That's the only contradiction about the third-generation Mazda Miata, apart from the fact it's almost universally known as the MX5.
I got a fire-red one to rip about the Los Angeles port area roads at sunset, crimson-ringed clouds reflecting off that gorgeously curved roadster hood. Just a shame that the stifling port air took away some of the pleasure of the wind-in-the-hair stuff.
Anyway, take this front-engined rear-wheel-drive already-classic MX5 to wherever floats your boat: Mountains, forest roads, desert, coast, any tundra you like to rip up, over and around in a car that's as fun to drive as any out there.
Bonuses in the new variant released for 2006: Its phenomenal optional power hardtop, simply one of the best on the market, which takes a snug 12 seconds to retract fully while you either take off that chapeau, for fear of it flying off, or you put it on, for fear of the scalp-singeing California sun. Touch-of-a-button stuff. Lovely.
Amid the fully redesigned package, you'll also find a reworked more muscular front grille and wheel arches and a stiffer monocoque - or essentially single piece - frame, which of course is bolstered by the hard-top (which has always been available, although now it's fully powered). You'll instantly notice the difference even with the top down though, and I've driven each of the two previous variants in different forms. It's also stockier: wider, longer and carries a lower profile.
So you thought that Jinba Ittai rested alongside the Unagi and Uni at your local sushi place? Erm, no. It's the concept on which the MX5 has always been pegged - that of driver and car as one, as the old Japanese warriors. Step into the Mazda's cabin and you may just feel a touch of that as you meld into those fine-leather bucket seats that hug you in all the right places as you take corner after corner at speed (though safely).
You'll quickly realize why Mazda has sold over 700,000 of these since its 1989 global roll-out, making it the most popular sports car ever produced. This is traditional British or Italian motoring, think Triumphs and M-Gs, Alfa Romeos and Fiats. Also compare it to the Pontiac Solstice and its sister Saturn Sky, Mazda's main competitors today and each very good in their own ways.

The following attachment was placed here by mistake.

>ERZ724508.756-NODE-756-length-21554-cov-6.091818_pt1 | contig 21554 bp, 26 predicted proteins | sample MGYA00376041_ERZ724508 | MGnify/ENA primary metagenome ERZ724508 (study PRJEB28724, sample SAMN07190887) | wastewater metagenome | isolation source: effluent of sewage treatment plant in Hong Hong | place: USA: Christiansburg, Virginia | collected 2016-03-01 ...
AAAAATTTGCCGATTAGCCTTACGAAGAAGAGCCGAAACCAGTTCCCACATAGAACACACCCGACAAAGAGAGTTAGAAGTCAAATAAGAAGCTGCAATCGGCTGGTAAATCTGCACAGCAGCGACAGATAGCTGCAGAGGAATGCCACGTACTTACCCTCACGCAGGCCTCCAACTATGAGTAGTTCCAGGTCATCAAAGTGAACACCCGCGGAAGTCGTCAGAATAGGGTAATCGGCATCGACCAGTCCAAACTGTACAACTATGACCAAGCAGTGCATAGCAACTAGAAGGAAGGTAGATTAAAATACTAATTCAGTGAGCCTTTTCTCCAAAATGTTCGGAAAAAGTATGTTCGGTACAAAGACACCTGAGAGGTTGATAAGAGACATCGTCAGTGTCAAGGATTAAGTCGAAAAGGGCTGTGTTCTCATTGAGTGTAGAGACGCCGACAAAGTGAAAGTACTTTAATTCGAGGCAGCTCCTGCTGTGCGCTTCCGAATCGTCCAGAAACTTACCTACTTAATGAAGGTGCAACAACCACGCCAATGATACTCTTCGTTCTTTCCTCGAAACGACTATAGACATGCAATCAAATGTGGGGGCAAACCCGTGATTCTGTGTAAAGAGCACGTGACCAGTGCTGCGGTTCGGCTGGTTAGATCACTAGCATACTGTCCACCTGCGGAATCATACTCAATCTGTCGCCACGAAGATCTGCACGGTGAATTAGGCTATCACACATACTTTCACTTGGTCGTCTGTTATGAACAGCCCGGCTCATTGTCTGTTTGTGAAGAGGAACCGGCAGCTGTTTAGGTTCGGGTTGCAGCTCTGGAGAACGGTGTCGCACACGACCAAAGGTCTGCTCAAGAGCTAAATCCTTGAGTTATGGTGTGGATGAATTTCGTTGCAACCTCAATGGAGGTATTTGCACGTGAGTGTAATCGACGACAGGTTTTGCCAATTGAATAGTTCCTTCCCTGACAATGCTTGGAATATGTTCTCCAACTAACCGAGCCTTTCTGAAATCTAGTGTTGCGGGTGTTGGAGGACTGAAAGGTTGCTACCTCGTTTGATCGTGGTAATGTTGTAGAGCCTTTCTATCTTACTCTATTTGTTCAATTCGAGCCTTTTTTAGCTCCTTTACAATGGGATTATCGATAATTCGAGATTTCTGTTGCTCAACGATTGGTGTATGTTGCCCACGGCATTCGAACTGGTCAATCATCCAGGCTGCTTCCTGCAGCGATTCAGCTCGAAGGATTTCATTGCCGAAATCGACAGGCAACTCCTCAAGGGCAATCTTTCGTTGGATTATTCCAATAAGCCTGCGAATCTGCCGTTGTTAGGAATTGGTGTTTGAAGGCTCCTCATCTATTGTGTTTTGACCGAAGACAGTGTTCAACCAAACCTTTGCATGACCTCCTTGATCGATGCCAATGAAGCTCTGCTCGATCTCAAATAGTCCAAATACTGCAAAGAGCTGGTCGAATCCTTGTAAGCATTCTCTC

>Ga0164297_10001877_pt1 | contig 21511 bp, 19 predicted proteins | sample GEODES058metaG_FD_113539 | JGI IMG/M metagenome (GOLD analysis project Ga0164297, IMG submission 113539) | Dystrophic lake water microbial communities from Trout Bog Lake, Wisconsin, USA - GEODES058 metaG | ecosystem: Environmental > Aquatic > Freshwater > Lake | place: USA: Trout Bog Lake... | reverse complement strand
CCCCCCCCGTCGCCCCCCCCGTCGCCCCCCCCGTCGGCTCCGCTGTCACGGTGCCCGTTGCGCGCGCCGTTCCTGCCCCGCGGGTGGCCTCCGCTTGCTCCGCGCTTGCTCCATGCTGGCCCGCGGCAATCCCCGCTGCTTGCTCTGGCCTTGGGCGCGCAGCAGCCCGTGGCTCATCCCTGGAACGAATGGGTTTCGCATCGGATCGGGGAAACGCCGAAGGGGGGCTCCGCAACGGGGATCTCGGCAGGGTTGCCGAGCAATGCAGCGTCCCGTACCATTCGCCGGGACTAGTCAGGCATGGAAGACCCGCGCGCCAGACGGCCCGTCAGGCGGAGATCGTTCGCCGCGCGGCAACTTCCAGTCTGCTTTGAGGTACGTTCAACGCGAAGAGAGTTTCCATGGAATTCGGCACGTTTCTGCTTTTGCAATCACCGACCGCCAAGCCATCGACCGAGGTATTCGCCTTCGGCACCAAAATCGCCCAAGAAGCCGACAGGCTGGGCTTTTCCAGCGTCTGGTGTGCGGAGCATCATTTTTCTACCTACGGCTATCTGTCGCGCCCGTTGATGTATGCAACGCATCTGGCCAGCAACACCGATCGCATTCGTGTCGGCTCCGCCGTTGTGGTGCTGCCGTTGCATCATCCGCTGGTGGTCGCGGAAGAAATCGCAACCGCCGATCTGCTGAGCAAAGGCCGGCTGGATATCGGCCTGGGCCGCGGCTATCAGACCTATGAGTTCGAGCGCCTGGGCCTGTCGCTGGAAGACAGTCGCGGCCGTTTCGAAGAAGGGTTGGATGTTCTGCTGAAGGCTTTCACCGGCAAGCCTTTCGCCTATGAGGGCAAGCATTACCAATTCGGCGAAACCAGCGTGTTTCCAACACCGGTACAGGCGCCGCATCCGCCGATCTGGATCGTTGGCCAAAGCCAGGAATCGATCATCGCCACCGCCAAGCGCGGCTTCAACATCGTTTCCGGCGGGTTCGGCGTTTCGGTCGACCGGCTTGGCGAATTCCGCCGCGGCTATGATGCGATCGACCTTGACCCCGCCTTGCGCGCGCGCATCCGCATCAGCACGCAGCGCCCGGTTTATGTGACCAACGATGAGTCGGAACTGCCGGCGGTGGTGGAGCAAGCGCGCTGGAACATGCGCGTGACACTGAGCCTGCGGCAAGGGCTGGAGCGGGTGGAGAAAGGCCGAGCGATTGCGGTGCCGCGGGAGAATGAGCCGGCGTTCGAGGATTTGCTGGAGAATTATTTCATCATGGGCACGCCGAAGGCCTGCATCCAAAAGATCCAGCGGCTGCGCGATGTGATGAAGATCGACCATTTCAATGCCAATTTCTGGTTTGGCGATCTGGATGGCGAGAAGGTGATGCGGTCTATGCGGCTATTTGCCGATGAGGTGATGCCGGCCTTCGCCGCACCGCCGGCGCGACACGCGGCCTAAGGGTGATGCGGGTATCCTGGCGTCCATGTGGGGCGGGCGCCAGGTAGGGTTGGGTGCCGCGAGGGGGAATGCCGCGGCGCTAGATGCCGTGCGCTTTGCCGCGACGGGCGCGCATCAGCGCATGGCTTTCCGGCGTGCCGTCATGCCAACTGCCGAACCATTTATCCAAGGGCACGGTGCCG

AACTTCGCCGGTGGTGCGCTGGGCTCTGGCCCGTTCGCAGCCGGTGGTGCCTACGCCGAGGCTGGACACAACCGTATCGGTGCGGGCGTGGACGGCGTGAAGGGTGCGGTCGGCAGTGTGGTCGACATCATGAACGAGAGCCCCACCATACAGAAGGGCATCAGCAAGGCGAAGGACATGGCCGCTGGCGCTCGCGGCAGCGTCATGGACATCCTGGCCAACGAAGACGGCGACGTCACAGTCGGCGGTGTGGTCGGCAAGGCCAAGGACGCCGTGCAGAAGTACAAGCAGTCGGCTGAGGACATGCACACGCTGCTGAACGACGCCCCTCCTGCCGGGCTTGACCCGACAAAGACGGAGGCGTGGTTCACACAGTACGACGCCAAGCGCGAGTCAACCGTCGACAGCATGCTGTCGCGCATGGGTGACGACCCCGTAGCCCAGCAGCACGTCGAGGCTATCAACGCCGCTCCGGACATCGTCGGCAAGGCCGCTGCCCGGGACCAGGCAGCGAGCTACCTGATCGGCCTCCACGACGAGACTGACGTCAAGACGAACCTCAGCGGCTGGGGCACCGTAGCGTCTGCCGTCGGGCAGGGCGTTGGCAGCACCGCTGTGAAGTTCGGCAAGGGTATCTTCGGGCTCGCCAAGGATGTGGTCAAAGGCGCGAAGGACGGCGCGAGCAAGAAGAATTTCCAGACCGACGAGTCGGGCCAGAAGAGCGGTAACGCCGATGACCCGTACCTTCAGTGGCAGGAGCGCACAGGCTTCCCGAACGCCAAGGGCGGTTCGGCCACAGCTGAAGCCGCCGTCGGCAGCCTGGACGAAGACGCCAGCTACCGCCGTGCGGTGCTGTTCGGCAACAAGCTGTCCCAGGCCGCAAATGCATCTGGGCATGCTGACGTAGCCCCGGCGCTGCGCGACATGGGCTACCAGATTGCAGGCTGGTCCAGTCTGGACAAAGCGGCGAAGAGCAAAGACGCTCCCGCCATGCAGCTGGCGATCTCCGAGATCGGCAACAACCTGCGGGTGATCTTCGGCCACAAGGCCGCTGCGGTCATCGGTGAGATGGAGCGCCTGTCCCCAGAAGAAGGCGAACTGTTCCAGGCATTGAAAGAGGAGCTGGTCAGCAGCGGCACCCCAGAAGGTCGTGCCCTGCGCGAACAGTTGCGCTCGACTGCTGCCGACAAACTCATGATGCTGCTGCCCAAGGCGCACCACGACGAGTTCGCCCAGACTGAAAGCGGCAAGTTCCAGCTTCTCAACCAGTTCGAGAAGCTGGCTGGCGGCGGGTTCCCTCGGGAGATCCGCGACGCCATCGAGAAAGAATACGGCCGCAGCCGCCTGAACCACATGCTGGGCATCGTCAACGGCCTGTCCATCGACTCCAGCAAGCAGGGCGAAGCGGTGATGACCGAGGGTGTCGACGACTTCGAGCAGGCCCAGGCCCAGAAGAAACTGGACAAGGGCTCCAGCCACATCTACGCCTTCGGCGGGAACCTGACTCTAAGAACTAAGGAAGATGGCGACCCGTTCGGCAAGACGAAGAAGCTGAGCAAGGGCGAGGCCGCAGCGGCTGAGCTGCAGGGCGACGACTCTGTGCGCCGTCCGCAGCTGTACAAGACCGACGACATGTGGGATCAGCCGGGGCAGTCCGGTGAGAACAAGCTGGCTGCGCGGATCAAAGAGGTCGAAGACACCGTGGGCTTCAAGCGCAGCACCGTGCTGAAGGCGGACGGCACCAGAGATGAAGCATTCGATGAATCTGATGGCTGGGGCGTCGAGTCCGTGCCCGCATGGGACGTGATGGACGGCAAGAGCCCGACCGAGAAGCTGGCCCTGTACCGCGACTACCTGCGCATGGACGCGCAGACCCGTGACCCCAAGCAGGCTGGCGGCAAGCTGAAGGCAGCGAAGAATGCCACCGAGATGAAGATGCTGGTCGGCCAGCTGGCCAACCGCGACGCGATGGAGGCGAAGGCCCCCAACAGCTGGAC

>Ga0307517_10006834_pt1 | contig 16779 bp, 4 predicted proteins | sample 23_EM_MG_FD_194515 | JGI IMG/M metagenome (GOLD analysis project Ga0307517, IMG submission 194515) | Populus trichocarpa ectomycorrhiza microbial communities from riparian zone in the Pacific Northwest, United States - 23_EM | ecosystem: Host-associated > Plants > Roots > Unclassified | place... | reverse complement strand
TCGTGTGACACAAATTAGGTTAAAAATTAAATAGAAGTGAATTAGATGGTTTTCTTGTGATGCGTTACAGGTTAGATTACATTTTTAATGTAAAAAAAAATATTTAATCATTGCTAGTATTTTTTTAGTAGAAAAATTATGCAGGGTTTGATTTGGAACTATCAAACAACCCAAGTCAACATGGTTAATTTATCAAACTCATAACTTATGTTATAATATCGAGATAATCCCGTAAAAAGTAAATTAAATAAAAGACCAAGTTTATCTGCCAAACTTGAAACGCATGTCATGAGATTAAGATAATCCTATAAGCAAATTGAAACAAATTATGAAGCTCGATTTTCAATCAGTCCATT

Downsides? None, that I could find. Inside is fully updated and sinuously smooth and ergonomically correct. Ah, here's one - the stereo interface. Blocky and not good, the same as on countless Mazdas across its range. Shame because the Special Edition version I got was outfitted with a seven-speaker Bose stereo that sounded great, top up or down.
It's relatively quick, taking 8.2 seconds to hit a mile a minute, with 170 horsepower pushed out by its 2-liter 16 valve four-cylinder engine. My variant had the optional wheel-mounted paddle shifters alongside its 6-speed automatic box with Tiptronic-esque up and down manual shifting, which I always find to be the most satisfactory for roadsters. And usually, you're so close to the ground that speed and acceleration appear much more than, say, if you're in a standard sedan. It also now boasts slip differential and traction control, presumably to make sure the safety agencies include it in their all-important rankings.
This one's a red-hot buy priced between $21,280 and $33,064. Even the Special Edition I had, at the top end end of the scale, won't singe your pocketbook too badly.